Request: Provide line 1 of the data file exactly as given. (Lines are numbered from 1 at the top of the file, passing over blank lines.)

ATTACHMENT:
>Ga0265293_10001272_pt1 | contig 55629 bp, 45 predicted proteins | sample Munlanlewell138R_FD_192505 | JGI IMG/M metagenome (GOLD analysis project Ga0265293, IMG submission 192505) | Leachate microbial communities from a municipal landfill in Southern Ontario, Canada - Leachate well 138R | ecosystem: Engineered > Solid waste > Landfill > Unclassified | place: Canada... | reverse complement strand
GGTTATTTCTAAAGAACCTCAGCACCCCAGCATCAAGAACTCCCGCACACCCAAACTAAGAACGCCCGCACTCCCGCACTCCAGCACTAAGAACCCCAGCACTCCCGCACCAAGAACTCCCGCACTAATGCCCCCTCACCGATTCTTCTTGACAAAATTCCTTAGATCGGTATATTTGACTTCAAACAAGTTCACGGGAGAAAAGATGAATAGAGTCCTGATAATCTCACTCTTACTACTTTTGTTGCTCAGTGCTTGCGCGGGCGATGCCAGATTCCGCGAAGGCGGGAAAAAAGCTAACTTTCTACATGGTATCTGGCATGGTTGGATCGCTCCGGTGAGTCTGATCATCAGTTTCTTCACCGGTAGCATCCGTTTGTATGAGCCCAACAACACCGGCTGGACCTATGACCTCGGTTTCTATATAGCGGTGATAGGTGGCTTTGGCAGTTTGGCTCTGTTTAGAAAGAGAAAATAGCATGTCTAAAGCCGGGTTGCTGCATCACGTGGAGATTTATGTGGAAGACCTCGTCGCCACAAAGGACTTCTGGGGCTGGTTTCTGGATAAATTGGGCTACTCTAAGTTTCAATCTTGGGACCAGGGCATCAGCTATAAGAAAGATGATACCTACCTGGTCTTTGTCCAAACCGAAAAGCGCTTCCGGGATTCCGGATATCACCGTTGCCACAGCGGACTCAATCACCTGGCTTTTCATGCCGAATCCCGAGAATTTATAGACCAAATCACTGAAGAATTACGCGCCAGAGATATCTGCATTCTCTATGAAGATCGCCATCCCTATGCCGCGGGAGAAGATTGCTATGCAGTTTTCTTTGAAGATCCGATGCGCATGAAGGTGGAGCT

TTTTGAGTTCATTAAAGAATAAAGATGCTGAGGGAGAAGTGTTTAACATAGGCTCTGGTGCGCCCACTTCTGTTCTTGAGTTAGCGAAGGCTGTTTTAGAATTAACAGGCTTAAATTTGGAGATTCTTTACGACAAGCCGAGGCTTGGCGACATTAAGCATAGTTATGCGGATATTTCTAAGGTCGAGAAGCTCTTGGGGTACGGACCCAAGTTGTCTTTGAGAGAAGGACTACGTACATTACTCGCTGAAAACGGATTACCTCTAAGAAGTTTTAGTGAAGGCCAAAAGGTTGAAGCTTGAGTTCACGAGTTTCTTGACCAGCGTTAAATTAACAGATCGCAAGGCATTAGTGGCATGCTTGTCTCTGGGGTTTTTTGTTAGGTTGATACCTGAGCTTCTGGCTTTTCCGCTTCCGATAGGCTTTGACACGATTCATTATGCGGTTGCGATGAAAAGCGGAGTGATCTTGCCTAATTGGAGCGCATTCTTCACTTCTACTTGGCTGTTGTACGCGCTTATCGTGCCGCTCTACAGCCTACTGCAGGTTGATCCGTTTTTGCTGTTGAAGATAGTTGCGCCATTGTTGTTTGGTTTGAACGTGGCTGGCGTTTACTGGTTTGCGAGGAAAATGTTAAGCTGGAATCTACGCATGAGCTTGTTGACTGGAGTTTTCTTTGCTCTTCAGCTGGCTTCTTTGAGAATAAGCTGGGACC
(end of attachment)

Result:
>Ga0265293_10001272_pt1 | contig 55629 bp, 45 predicted proteins | sample Munlanlewell138R_FD_192505 | JGI IMG/M metagenome (GOLD analysis project Ga0265293, IMG submission 192505) | Leachate microbial communities from a municipal landfill in Southern Ontario, Canada - Leachate well 138R | ecosystem: Engineered > Solid waste > Landfill > Unclassified | place: Canada... | reverse complement strand